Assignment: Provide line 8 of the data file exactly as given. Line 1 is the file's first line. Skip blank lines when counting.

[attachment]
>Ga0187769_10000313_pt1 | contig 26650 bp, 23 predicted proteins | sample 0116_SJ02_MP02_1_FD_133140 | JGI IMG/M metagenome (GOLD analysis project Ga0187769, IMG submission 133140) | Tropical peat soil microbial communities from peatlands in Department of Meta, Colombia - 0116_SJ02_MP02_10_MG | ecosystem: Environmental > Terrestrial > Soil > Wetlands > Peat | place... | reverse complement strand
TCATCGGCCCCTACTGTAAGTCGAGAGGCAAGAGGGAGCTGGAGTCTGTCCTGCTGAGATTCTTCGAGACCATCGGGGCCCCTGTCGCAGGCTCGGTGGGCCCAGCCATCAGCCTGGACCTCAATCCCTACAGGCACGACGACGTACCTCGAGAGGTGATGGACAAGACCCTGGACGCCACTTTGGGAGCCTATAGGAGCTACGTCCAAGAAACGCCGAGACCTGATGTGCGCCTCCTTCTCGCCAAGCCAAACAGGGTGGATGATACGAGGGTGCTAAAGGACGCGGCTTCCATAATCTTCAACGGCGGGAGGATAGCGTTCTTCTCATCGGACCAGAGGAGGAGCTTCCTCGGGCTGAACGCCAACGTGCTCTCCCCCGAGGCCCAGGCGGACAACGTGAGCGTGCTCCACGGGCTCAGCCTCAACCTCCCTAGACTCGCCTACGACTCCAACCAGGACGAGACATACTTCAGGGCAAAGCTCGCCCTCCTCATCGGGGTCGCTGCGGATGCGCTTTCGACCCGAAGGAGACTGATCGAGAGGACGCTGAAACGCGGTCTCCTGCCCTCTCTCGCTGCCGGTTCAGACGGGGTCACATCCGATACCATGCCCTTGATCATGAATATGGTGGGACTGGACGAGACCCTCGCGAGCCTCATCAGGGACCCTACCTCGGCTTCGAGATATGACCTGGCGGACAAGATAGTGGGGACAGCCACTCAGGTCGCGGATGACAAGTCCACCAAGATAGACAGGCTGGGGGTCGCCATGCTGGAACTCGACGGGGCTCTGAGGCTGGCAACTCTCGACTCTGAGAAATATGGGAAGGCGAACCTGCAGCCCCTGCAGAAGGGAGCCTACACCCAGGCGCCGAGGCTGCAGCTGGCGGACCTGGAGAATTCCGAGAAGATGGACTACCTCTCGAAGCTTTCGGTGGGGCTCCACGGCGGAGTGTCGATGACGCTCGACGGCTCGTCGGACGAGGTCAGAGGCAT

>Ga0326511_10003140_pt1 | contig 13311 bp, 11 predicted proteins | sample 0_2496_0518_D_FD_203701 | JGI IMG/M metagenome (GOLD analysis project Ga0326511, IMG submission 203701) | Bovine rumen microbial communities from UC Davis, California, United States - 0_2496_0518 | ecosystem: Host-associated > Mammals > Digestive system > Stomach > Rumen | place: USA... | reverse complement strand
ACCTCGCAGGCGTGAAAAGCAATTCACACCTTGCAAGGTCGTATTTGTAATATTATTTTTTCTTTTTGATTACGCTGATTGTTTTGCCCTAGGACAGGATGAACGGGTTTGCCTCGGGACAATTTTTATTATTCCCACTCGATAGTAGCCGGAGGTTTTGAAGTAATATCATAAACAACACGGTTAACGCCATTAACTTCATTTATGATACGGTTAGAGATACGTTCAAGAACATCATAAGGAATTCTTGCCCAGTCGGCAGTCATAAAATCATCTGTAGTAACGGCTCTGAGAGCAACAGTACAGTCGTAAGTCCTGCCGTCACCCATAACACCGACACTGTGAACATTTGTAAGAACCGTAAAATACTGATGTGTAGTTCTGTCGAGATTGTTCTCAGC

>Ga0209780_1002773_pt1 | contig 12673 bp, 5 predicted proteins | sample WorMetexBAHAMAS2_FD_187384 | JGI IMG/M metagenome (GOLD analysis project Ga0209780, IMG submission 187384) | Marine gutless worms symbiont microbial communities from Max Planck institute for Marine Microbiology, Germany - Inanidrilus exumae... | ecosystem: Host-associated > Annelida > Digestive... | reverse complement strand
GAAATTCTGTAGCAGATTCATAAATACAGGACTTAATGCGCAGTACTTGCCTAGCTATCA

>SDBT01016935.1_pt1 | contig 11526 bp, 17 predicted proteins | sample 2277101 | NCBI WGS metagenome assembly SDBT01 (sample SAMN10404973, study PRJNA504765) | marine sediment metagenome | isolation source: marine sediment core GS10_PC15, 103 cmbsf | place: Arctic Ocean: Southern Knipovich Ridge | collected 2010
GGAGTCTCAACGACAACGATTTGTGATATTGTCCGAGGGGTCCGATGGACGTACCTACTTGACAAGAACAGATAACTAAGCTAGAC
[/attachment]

GGAGTCTCAACGACAACGATTTGTGATATTGTCCGAGGGGTCCGATGGACGTACCTACTTGACAAGAACAGATAACTAAGCTAGAC